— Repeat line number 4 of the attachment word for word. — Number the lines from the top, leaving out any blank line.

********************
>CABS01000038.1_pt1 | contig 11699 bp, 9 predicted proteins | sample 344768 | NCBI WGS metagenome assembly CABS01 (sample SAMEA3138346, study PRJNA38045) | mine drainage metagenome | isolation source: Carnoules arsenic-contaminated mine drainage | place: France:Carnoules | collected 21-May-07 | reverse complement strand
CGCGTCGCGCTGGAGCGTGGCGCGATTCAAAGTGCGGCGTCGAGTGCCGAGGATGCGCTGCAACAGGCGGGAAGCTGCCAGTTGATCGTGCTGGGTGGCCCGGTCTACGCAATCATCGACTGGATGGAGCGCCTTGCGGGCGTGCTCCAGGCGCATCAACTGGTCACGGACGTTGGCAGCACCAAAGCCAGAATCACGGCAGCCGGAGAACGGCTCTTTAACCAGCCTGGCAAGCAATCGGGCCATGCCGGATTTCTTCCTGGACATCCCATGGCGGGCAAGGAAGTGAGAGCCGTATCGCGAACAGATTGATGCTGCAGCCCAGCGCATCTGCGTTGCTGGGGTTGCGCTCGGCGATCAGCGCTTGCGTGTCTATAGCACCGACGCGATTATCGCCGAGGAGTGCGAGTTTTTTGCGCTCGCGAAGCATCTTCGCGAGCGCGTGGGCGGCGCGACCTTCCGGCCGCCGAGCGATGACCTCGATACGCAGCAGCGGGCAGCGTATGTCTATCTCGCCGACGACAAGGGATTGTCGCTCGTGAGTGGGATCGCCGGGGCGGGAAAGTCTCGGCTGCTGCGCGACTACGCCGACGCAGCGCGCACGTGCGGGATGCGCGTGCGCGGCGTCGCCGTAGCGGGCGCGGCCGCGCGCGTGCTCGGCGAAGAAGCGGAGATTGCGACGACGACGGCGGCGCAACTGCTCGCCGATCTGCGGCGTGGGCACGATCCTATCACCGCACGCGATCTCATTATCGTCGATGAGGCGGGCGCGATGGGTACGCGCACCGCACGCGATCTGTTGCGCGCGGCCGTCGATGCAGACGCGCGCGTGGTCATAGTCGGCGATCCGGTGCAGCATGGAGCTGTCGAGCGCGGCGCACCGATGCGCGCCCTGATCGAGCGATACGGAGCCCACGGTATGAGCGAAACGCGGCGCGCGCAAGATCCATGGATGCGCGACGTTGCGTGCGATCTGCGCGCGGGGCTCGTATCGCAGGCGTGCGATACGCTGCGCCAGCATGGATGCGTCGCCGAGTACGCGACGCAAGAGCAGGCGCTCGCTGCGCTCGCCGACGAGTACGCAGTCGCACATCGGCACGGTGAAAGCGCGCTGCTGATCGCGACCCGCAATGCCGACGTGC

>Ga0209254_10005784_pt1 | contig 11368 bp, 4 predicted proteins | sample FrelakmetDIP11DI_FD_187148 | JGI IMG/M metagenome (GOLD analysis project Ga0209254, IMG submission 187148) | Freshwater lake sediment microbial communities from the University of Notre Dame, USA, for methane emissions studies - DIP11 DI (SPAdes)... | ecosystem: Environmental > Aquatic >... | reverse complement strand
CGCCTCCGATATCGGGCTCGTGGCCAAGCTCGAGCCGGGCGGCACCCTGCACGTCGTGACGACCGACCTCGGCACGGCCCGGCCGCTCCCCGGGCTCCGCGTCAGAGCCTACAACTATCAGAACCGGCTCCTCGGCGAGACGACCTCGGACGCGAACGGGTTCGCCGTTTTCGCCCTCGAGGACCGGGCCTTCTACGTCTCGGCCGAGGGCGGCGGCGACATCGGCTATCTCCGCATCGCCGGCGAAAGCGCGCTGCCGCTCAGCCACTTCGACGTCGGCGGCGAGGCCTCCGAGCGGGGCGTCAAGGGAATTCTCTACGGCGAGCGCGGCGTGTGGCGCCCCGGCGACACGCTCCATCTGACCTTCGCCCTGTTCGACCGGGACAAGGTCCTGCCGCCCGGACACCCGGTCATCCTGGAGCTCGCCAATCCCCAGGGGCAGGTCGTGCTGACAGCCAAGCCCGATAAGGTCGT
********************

CGCCTCCGATATCGGGCTCGTGGCCAAGCTCGAGCCGGGCGGCACCCTGCACGTCGTGACGACCGACCTCGGCACGGCCCGGCCGCTCCCCGGGCTCCGCGTCAGAGCCTACAACTATCAGAACCGGCTCCTCGGCGAGACGACCTCGGACGCGAACGGGTTCGCCGTTTTCGCCCTCGAGGACCGGGCCTTCTACGTCTCGGCCGAGGGCGGCGGCGACATCGGCTATCTCCGCATCGCCGGCGAAAGCGCGCTGCCGCTCAGCCACTTCGACGTCGGCGGCGAGGCCTCCGAGCGGGGCGTCAAGGGAATTCTCTACGGCGAGCGCGGCGTGTGGCGCCCCGGCGACACGCTCCATCTGACCTTCGCCCTGTTCGACCGGGACAAGGTCCTGCCGCCCGGACACCCGGTCATCCTGGAGCTCGCCAATCCCCAGGGGCAGGTCGTGCTGACAGCCAAGCCCGATAAGGTCGT